Pokémon can come in all shapes and sizes and have all sorts of odd features. This is because their creators draw inspiration from various sources, many of which become an integral part of their design. That said, there are some Pokémon whose design choices elude even diehard Pokémon fans.
The red star on Kababra’s forehead seems to be exclusive to this particular Pokémon. For whatever reason, neither its pre-evolution Abra nor its evolved form Alakazam have this marking (nor does Mega Alakazam for that matter). To get to the bottom of this mystery, it’s important to understand what the star represents and what reasons there could be to have it removed from the rest of this evolutionary line.
Why Does Kadabra Have a Star on Its Forehead?
Kadabra’s star pattern seems to be based on Zener cards. These small decks were used in all kinds of experiments to test for extrasensory perception and clairvoyance. Most experiments involved the examinee trying to guess what was on the cards and interact with them as instructed. These markings were apparently used on Kadabra to keep on theme with its psychic motif. They’re similar to its bending spoons in that regard.
Zener cards use a couple more symbols besides the star. They also use the wave pattern, which can be seen on Kadabra’s abdomen. There are also cards with a square, a circle, and a plus sign; none of these features are on any known version of Kadabra.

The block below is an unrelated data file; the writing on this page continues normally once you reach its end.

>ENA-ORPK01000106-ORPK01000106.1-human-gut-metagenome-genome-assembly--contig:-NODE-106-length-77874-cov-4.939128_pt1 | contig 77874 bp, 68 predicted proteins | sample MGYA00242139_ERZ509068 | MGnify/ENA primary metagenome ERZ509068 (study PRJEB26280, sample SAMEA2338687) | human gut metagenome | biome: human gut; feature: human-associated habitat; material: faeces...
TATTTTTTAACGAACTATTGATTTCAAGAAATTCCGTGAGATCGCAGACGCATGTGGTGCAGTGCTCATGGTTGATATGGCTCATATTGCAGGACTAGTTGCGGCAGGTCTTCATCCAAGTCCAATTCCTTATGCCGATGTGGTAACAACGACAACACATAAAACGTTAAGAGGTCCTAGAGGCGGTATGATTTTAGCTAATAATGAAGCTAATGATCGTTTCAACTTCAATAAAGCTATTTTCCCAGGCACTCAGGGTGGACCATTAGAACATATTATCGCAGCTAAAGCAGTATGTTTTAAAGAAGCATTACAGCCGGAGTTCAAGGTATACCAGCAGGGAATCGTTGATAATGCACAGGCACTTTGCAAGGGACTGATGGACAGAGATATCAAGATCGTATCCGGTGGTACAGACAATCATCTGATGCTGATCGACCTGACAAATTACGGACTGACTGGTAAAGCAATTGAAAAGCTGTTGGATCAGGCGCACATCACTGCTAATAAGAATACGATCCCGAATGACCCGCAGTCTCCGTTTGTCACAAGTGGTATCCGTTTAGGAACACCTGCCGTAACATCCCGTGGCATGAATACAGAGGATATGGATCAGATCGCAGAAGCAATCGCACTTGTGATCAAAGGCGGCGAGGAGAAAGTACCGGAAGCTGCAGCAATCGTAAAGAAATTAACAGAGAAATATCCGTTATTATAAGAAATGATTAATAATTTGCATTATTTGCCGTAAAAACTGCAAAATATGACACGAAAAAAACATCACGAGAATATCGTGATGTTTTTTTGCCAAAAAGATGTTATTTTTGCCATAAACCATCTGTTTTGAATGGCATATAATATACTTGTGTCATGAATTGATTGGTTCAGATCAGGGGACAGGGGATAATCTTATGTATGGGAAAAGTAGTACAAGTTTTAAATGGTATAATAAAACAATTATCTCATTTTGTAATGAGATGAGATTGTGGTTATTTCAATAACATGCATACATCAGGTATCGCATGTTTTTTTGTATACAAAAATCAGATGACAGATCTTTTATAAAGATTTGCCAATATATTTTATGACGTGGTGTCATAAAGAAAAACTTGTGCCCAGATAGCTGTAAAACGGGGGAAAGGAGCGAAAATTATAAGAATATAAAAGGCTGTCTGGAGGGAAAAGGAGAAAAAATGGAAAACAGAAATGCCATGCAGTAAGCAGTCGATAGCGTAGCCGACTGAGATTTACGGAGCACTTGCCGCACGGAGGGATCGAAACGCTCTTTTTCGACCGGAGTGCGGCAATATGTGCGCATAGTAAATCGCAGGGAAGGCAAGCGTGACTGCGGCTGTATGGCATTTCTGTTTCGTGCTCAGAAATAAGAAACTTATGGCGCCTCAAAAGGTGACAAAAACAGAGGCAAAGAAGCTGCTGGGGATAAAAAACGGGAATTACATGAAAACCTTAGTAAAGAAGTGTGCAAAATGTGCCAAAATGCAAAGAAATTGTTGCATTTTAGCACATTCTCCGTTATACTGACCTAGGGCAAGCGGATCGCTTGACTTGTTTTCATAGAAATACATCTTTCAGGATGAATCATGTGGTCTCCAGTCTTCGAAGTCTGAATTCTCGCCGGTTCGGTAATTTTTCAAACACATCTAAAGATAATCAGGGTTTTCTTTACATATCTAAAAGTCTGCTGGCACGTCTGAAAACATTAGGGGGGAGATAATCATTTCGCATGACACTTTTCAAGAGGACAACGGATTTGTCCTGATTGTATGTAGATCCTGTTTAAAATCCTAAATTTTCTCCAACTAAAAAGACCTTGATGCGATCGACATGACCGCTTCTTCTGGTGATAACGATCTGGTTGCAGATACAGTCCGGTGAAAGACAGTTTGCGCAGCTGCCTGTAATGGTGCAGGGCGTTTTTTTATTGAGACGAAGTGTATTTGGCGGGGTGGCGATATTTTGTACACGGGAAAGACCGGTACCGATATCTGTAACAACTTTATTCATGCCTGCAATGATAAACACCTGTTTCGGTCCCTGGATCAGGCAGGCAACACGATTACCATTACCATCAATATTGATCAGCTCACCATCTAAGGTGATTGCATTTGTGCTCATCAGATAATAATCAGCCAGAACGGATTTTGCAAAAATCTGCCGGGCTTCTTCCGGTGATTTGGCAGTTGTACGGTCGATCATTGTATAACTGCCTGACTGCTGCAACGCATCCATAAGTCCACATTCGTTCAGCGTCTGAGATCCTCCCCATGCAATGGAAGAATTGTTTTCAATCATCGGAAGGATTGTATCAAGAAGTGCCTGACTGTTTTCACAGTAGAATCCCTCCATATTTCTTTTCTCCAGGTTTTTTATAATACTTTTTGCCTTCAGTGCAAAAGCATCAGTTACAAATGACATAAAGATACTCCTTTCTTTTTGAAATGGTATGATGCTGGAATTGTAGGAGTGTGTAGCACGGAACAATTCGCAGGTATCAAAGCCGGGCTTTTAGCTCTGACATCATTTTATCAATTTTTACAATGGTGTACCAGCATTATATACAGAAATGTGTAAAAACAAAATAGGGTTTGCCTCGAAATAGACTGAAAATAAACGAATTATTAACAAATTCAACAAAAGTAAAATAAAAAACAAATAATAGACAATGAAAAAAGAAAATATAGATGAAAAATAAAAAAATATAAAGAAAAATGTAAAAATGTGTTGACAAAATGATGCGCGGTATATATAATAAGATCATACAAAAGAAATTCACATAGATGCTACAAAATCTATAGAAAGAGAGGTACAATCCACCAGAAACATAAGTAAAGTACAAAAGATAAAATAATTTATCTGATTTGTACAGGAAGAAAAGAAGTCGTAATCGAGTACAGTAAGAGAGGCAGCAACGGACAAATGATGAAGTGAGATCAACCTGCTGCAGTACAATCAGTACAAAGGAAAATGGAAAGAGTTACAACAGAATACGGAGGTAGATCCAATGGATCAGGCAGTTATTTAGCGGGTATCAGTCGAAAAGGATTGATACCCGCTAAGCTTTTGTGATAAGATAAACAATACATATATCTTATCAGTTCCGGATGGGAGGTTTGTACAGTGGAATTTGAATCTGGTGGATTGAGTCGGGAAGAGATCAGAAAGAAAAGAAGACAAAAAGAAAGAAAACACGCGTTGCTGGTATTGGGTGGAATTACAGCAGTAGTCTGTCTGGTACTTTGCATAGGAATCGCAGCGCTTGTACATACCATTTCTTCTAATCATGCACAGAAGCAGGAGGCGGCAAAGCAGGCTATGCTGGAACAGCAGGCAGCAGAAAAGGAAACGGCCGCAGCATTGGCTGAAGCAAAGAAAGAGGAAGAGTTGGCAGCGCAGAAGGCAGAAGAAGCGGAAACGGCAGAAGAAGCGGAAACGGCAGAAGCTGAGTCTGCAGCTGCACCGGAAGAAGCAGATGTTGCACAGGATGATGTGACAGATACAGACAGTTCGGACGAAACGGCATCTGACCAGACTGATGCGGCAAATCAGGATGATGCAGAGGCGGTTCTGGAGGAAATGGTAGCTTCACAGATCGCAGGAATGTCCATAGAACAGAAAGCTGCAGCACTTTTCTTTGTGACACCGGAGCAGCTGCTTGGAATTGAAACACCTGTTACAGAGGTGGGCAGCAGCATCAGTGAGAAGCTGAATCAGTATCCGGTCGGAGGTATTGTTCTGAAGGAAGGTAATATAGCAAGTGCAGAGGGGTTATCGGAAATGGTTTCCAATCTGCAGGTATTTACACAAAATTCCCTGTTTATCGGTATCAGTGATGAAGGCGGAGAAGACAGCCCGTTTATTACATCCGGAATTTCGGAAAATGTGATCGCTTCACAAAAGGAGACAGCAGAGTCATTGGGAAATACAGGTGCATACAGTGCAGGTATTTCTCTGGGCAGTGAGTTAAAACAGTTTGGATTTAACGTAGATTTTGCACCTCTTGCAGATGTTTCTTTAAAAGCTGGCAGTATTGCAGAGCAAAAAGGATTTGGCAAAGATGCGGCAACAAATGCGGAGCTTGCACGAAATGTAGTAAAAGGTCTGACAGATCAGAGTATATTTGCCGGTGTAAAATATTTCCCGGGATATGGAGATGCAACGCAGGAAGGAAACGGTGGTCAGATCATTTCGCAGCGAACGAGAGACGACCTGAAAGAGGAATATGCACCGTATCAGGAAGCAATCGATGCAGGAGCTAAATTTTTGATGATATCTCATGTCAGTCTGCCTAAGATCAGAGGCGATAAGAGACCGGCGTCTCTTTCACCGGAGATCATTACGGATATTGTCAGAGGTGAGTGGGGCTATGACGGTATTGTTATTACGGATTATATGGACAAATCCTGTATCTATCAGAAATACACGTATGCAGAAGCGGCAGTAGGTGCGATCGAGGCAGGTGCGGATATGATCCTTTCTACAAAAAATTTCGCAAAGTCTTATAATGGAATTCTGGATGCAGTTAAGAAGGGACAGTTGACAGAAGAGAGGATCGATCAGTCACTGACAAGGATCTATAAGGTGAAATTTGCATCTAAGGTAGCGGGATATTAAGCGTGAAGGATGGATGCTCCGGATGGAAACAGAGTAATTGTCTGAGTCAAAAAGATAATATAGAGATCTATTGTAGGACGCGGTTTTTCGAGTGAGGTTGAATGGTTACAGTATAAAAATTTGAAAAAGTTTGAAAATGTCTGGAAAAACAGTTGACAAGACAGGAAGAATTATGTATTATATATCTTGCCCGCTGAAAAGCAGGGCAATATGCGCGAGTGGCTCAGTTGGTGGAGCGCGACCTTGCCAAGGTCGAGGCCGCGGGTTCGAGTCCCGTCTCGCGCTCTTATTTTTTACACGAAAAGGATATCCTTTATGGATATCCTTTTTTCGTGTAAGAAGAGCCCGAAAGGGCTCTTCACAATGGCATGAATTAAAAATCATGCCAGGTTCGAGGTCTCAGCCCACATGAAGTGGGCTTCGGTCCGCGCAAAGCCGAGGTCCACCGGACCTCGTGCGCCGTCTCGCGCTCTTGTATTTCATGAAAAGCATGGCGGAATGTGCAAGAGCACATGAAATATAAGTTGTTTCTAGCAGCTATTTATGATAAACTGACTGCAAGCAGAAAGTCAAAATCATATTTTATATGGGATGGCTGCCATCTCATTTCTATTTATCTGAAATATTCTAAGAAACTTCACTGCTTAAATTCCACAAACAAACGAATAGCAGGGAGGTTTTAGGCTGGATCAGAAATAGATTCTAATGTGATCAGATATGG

The placement of the star on Kadabra’s forehead could also be an allusion to the third eye, also called the mind’s eye or the inner eye. This concept is heavily featured in Hinduism and Buddhism and is commonly referenced in anime. Its placement on the forehead represents spiritual enlightenment attained through meditation and can lead to clairvoyance, precognition, and a higher state of consciousness.
As for why only Kadabra has these markings, that seems to be a basic matter of it being a middle evolution. Plenty of middle-stage evolutions have features that aren’t present in either their pre-evolved forms or their final evolutions. In the case of the first generation, this holds for things like Wartortle’s tail fur, Machoke’s lizardlike face, and Graveler’s second set of arms
Also, in fairness, Alakazam did have a star-like pattern on its forehead at one point. If one looks closely at Alakazam’s forehead in its original Pokémon Red and Green sprite, what looks like a reflective shine is actually shaped like a six-pointed star with a dot in the middle. It also has a red, oval-shaped jewel when it Mega Evolves into Mega Alakazam. Neither of these particular shapes is in the Zener cards, but they could be meant to reinforce the same potential third eye motif of Kadabra’s star.
Why Don’t Abra and Alakazam Have Stars on Their Foreheads Like Kadabra?
Meanwhile, Kadabra wouldn’t get the star on its forehead until Pokémon Yellow, nor would it have the wave pattern on its abdomen until Pokémon Blue. It did, however, have these features in the original artwork as well as the anime. Kadabra may have been given the star pattern later on while its forehead was originally meant to be left blank. If this is true, then Alakazam would be justified for not having any such pattern in its subsequent art.
As for Abra’s lack of a star, that can simply be attributed to its state as a pre-evolution. Plenty of early-stage Pokémon designs are made simpler with the intention of adding features as they evolve. If Abra’s lack of a star can be called a point of discontent, then so can its lack of a spoon or a mustache.
While it might have been nice to see the Zener markings on the rest of Kadabra’s line, there is something nice about it being the only one to have them. It helps to make the Pokémon world feel bigger and more diverse with all of its different species. Whatever happens to the star when it evolves, it can take pride in knowing it gets to hold onto this unique feature while it is still unevolved.
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